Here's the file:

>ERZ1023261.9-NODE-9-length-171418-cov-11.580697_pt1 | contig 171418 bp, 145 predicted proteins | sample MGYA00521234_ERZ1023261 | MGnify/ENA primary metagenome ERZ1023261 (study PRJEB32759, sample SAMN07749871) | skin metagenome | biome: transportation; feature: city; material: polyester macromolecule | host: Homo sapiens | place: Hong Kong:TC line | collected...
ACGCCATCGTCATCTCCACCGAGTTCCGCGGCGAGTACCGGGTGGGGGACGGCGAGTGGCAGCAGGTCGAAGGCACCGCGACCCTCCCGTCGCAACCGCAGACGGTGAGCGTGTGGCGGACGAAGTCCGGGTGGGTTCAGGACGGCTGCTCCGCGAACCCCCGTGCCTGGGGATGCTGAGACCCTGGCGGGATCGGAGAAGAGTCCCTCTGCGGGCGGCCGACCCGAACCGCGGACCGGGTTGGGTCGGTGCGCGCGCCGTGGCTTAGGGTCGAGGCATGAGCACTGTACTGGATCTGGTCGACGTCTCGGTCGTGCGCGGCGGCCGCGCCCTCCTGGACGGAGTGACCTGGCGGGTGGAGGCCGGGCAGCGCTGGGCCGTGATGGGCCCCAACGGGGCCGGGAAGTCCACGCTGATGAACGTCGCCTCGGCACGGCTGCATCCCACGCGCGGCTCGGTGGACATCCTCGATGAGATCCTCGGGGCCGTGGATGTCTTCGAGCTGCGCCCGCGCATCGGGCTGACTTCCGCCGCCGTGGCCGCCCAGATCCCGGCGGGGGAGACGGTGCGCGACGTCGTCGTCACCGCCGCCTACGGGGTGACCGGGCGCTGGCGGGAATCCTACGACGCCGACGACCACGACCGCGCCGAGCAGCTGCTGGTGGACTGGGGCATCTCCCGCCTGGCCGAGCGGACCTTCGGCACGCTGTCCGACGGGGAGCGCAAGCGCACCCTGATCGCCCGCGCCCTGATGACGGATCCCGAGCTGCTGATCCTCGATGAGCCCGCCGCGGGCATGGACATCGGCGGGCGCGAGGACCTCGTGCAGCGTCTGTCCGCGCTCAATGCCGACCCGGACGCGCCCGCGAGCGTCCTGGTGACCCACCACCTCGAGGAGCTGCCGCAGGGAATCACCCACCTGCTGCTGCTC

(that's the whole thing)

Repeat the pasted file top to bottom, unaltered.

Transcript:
>ERZ1023261.9-NODE-9-length-171418-cov-11.580697_pt1 | contig 171418 bp, 145 predicted proteins | sample MGYA00521234_ERZ1023261 | MGnify/ENA primary metagenome ERZ1023261 (study PRJEB32759, sample SAMN07749871) | skin metagenome | biome: transportation; feature: city; material: polyester macromolecule | host: Homo sapiens | place: Hong Kong:TC line | collected...
ACGCCATCGTCATCTCCACCGAGTTCCGCGGCGAGTACCGGGTGGGGGACGGCGAGTGGCAGCAGGTCGAAGGCACCGCGACCCTCCCGTCGCAACCGCAGACGGTGAGCGTGTGGCGGACGAAGTCCGGGTGGGTTCAGGACGGCTGCTCCGCGAACCCCCGTGCCTGGGGATGCTGAGACCCTGGCGGGATCGGAGAAGAGTCCCTCTGCGGGCGGCCGACCCGAACCGCGGACCGGGTTGGGTCGGTGCGCGCGCCGTGGCTTAGGGTCGAGGCATGAGCACTGTACTGGATCTGGTCGACGTCTCGGTCGTGCGCGGCGGCCGCGCCCTCCTGGACGGAGTGACCTGGCGGGTGGAGGCCGGGCAGCGCTGGGCCGTGATGGGCCCCAACGGGGCCGGGAAGTCCACGCTGATGAACGTCGCCTCGGCACGGCTGCATCCCACGCGCGGCTCGGTGGACATCCTCGATGAGATCCTCGGGGCCGTGGATGTCTTCGAGCTGCGCCCGCGCATCGGGCTGACTTCCGCCGCCGTGGCCGCCCAGATCCCGGCGGGGGAGACGGTGCGCGACGTCGTCGTCACCGCCGCCTACGGGGTGACCGGGCGCTGGCGGGAATCCTACGACGCCGACGACCACGACCGCGCCGAGCAGCTGCTGGTGGACTGGGGCATCTCCCGCCTGGCCGAGCGGACCTTCGGCACGCTGTCCGACGGGGAGCGCAAGCGCACCCTGATCGCCCGCGCCCTGATGACGGATCCCGAGCTGCTGATCCTCGATGAGCCCGCCGCGGGCATGGACATCGGCGGGCGCGAGGACCTCGTGCAGCGTCTGTCCGCGCTCAATGCCGACCCGGACGCGCCCGCGAGCGTCCTGGTGACCCACCACCTCGAGGAGCTGCCGCAGGGAATCACCCACCTGCTGCTGCTC